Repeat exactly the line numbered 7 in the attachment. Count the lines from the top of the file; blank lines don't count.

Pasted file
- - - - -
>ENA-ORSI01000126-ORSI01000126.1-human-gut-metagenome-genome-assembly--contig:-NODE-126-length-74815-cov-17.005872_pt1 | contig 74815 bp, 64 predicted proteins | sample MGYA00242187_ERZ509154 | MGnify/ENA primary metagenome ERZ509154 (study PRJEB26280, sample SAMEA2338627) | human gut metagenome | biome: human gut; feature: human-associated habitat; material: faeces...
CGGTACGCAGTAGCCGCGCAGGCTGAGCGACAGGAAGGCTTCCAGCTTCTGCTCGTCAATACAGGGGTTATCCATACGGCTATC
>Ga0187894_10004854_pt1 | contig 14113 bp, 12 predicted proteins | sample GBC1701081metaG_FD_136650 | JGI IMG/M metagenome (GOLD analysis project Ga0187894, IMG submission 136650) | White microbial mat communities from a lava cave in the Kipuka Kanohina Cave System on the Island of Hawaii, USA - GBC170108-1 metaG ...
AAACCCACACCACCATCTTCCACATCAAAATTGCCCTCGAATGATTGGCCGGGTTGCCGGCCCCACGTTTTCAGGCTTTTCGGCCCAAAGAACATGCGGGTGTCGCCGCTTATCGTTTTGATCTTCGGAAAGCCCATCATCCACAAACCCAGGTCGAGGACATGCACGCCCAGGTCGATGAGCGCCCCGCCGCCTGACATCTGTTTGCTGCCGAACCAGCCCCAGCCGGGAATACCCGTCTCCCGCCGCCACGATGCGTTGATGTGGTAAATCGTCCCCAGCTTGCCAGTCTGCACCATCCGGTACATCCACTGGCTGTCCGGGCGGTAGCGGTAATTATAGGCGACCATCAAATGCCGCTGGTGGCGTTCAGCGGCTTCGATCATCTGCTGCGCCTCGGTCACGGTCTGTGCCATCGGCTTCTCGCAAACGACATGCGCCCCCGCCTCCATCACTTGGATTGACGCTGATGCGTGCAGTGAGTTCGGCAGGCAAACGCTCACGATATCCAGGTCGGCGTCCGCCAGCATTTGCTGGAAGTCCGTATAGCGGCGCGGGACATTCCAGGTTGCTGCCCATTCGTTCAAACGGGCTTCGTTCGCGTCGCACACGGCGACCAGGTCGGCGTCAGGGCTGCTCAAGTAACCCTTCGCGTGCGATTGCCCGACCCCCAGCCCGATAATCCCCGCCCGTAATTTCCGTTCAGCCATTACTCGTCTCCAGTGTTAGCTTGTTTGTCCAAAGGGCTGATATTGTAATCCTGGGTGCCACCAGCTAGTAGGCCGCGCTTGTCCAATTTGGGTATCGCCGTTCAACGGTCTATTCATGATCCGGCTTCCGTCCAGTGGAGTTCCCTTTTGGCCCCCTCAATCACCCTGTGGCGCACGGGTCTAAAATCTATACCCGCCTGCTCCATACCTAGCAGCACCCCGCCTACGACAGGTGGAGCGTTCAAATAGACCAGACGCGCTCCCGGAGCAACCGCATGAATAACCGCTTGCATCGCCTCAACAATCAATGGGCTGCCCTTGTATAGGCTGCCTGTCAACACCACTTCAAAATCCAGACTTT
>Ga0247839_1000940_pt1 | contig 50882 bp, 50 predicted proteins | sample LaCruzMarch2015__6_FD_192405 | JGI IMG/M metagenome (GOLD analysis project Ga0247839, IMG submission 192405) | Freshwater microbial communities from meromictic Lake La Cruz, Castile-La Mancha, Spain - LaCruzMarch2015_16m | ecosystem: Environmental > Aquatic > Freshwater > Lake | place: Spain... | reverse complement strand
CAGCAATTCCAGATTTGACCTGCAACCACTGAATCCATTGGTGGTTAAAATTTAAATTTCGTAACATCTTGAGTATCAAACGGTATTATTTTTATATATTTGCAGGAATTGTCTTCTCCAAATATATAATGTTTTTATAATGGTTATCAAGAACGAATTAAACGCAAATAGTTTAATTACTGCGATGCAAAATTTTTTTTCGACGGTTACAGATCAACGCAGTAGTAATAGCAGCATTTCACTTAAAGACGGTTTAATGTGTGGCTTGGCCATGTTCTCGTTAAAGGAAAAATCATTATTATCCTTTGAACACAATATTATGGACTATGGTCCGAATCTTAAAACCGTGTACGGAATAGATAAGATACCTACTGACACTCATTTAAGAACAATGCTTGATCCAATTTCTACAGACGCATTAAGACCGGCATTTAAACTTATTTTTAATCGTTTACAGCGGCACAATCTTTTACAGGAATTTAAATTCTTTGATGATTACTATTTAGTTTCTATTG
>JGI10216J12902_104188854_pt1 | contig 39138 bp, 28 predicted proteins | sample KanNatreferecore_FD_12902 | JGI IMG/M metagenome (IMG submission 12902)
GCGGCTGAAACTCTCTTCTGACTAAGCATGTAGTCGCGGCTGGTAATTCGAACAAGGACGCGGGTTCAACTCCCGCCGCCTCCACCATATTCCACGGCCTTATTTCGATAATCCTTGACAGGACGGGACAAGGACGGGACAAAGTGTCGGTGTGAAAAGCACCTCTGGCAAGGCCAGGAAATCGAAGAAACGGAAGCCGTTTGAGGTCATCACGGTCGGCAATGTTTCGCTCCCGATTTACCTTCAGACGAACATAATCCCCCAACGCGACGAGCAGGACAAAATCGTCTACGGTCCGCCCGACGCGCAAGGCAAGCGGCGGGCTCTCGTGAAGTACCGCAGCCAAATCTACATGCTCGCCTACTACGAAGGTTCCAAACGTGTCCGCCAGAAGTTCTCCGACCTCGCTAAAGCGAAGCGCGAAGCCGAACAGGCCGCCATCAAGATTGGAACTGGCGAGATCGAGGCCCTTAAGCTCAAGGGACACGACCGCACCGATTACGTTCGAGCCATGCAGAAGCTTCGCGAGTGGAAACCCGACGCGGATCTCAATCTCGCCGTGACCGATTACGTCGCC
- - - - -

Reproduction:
>JGI10216J12902_104188854_pt1 | contig 39138 bp, 28 predicted proteins | sample KanNatreferecore_FD_12902 | JGI IMG/M metagenome (IMG submission 12902)